Drones increase our operational efficiency, say Jason. For example, our Collision Analysis & Reconstruction Services unit can now send up a drone to survey the scene and determine the operational requirements to complete the analysis. As a result, they can open the roads far more quickly.

Photo of an RCMP Remotely Piloted Aircraft System or RPAS

With ChatGPT making headlines today, the application of Artificial Technology in policing looks promising and will definitely have an impact in our workplace.

When I was promoted into my current position, I asked ChatGPT to write a message from a new CIO of a tech company to more than 300 technology and information management specialists and make it insightful with 1000 words, Jason recalls. Within seconds, ChatGPT wrote a perfect message. I sent the message to the team, adding that it was written by ChatGPT. I received a number of interesting comments about that.

Like all Federal Government organizations, all our messages must be in French and English. Currently, if we need to transcribe a file into French, we submit it to an individual translator who will manually type the document in French. However, there are a number of transcription and translation applications available.

We are piloting an application for transcription, called Echo says Jason. With this technology, you simply load the audio file that needs to be translated, and it will transcribe it in seconds.

We now have a new way to contact a 9-1-1 Police Dispatcher with Next Generation 9-1-1 (NG9-1-1)
NG9-1-1 is the transition from analogue to IP based systems, says Jason. It allows the public to send voice, data, videos or text messages to a 9-1-1 dispatcher. Gone are the cumbersome button phones with handsets, the new system is touch screen. NG9-1-1 will make it possible to provide additional details about emergency situations.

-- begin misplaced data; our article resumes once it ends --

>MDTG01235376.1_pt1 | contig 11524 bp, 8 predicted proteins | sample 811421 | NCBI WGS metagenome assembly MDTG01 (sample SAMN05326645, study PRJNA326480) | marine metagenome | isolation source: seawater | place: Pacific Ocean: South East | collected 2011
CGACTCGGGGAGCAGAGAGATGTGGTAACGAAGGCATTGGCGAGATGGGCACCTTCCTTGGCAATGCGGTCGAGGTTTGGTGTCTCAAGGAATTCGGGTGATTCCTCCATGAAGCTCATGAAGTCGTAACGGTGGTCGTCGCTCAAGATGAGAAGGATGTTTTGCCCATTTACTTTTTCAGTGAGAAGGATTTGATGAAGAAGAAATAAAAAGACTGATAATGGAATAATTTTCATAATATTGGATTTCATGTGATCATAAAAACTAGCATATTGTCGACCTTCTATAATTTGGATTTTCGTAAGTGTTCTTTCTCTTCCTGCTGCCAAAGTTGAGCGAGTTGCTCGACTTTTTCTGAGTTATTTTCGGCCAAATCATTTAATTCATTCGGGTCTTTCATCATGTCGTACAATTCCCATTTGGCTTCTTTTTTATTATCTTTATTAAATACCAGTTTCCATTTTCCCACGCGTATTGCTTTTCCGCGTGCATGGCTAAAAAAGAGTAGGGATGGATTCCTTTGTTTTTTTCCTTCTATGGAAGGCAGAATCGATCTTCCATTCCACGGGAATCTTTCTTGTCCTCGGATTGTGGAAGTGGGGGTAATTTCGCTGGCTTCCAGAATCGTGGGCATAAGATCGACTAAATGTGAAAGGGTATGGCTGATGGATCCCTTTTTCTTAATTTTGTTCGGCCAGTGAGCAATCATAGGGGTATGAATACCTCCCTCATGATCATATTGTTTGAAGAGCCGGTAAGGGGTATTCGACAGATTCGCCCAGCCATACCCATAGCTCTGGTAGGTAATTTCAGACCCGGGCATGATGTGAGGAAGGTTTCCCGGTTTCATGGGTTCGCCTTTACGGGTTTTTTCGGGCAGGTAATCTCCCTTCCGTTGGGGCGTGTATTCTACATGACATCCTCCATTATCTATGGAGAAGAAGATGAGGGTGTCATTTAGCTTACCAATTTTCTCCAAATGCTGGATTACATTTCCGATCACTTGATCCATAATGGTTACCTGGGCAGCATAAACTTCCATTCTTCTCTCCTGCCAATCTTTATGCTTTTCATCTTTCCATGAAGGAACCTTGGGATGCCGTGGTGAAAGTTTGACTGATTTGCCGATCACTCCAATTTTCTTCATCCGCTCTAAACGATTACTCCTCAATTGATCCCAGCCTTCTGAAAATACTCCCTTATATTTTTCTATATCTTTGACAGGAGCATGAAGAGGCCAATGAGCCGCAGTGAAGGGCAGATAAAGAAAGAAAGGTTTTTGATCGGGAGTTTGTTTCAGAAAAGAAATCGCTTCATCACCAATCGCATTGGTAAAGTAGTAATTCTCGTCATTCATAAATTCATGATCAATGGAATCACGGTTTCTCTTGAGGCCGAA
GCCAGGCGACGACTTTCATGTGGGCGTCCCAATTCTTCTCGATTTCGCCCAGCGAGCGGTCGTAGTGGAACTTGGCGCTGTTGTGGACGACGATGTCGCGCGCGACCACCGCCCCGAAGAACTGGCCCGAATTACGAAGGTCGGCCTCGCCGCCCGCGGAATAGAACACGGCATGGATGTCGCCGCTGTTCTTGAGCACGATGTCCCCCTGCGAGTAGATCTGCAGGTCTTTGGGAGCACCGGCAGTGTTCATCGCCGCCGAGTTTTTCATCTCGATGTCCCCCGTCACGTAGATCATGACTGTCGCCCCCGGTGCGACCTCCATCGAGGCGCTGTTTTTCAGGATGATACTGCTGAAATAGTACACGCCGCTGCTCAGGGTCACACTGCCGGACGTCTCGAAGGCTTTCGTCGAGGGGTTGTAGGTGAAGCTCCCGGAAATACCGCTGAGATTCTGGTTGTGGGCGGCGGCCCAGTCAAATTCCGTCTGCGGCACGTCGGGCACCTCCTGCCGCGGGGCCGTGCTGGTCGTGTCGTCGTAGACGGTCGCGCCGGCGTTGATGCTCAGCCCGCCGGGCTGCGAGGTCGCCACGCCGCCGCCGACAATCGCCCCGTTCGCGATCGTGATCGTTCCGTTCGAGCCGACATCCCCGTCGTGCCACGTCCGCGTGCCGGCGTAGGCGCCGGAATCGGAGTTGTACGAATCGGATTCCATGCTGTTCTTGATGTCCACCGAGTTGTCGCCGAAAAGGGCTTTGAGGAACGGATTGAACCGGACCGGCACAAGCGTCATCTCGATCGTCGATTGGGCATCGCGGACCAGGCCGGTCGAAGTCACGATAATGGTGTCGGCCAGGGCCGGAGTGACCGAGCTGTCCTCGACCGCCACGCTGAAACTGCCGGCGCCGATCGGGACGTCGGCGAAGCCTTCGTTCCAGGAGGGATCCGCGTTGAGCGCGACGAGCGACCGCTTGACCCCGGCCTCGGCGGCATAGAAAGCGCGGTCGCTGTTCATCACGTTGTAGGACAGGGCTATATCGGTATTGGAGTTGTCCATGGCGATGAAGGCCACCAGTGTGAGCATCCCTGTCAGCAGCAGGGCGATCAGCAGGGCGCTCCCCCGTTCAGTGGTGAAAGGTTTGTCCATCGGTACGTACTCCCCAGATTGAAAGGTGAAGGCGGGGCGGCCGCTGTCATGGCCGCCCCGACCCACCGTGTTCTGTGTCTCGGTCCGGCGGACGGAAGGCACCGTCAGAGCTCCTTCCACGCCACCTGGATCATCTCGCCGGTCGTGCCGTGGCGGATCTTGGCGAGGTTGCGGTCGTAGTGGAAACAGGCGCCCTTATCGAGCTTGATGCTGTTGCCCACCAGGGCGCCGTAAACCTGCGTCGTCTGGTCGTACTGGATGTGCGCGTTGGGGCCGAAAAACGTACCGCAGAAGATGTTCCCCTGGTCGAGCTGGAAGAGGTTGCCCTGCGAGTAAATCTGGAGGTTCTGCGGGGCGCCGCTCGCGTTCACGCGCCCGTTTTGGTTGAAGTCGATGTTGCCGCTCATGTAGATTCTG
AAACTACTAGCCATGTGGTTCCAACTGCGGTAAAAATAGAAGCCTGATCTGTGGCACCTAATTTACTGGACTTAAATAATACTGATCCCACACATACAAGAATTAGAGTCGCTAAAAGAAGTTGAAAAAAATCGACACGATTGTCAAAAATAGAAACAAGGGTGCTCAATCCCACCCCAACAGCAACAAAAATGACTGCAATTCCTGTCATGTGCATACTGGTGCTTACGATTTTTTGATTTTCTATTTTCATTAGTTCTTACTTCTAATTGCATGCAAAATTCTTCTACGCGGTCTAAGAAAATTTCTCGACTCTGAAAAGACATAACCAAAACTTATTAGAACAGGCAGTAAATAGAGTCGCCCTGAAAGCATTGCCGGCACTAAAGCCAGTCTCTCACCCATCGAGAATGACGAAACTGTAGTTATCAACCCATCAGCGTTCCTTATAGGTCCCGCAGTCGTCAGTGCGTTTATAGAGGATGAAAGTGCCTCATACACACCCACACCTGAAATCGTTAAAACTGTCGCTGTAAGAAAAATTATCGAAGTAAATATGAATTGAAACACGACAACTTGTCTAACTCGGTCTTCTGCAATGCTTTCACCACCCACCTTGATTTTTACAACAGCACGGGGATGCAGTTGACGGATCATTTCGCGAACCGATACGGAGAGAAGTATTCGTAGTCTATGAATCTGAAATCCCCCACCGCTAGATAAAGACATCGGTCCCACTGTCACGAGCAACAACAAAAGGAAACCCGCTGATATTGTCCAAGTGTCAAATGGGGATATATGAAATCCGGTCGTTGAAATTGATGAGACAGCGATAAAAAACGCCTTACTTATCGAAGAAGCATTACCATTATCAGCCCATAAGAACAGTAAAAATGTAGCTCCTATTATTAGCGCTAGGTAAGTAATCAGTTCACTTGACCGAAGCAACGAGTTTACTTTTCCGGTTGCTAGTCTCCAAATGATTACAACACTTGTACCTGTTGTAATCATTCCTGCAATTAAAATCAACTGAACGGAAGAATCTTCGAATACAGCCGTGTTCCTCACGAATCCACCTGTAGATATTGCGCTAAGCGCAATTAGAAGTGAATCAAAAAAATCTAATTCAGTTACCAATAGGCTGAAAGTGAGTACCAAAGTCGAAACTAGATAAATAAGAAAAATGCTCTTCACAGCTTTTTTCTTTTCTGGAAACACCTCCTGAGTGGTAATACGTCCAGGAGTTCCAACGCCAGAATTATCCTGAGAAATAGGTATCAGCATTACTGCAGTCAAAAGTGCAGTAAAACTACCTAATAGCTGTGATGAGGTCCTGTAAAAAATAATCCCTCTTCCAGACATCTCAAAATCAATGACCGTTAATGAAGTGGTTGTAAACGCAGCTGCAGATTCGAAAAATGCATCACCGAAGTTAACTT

eTicketing/digital forms, which replaces paper traffic tickets, has arrived in BC.

Photo of eTicketing machine in RCMP patrol car

Officers no longer need to have ticket books for the different violation forms in their vehicle, says Jason. eTicketing/digital forms allows officers to respond to traffic offences more efficiently and provides more accurate data that will help to improve road safety programs. Vehicles are also equipped with printers and the tickets are submitted digitally.

Perhaps the most controversial new technology, is Body-Worn Cameras. The RCMP is field testing body-worn cameras in Nova Scotia, Nunavut and Alberta.

Audio and video from the cameras captured will be uploaded onto a Digital Evidence Management System, says Jason. Soon there will be between 10,000 to 15,000 body-worn cameras deployed to RCMP frontline officers across Canada.

All this state-of-shelf technology will assist the RCMP to digest information much faster and be able to do real-time analytics to allow us to leverage that information to respond far quicker.


Released by:

RCMP E Division
Communication Services